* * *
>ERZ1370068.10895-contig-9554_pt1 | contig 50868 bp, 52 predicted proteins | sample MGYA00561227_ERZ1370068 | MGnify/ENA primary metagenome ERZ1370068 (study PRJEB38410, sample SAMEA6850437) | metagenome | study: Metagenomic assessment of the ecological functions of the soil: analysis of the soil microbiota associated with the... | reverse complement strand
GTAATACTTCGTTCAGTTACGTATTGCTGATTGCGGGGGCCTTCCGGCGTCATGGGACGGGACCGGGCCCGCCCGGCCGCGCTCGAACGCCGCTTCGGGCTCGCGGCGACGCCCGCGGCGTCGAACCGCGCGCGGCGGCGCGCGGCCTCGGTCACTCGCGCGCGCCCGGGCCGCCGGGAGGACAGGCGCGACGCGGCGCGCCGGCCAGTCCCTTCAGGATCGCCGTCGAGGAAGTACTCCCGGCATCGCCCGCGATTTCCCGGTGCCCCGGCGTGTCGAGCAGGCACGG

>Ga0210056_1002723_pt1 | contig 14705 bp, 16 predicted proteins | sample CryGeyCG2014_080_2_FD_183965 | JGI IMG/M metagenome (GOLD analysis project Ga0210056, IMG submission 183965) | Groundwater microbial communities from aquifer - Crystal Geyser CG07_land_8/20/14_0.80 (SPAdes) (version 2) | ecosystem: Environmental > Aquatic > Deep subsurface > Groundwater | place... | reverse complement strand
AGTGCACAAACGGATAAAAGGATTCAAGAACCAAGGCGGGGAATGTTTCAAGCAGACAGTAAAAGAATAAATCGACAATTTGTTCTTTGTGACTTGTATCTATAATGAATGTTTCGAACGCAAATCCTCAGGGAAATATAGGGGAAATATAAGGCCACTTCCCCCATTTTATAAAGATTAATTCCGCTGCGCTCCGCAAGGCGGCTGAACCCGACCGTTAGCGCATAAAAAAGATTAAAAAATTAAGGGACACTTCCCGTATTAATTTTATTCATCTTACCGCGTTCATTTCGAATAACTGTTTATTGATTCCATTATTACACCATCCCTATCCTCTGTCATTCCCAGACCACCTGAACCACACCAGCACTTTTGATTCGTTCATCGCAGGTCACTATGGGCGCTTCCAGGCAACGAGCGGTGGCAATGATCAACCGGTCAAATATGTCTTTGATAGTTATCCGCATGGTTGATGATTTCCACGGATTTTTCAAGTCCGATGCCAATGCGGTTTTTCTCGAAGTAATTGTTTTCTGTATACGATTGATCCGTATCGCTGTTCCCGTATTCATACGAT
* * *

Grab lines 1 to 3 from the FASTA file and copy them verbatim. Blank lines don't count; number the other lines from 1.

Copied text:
>ERZ1370068.10895-contig-9554_pt1 | contig 50868 bp, 52 predicted proteins | sample MGYA00561227_ERZ1370068 | MGnify/ENA primary metagenome ERZ1370068 (study PRJEB38410, sample SAMEA6850437) | metagenome | study: Metagenomic assessment of the ecological functions of the soil: analysis of the soil microbiota associated with the... | reverse complement strand
GTAATACTTCGTTCAGTTACGTATTGCTGATTGCGGGGGCCTTCCGGCGTCATGGGACGGGACCGGGCCCGCCCGGCCGCGCTCGAACGCCGCTTCGGGCTCGCGGCGACGCCCGCGGCGTCGAACCGCGCGCGGCGGCGCGCGGCCTCGGTCACTCGCGCGCGCCCGGGCCGCCGGGAGGACAGGCGCGACGCGGCGCGCCGGCCAGTCCCTTCAGGATCGCCGTCGAGGAAGTACTCCCGGCATCGCCCGCGATTTCCCGGTGCCCCGGCGTGTCGAGCAGGCACGG

>Ga0210056_1002723_pt1 | contig 14705 bp, 16 predicted proteins | sample CryGeyCG2014_080_2_FD_183965 | JGI IMG/M metagenome (GOLD analysis project Ga0210056, IMG submission 183965) | Groundwater microbial communities from aquifer - Crystal Geyser CG07_land_8/20/14_0.80 (SPAdes) (version 2) | ecosystem: Environmental > Aquatic > Deep subsurface > Groundwater | place... | reverse complement strand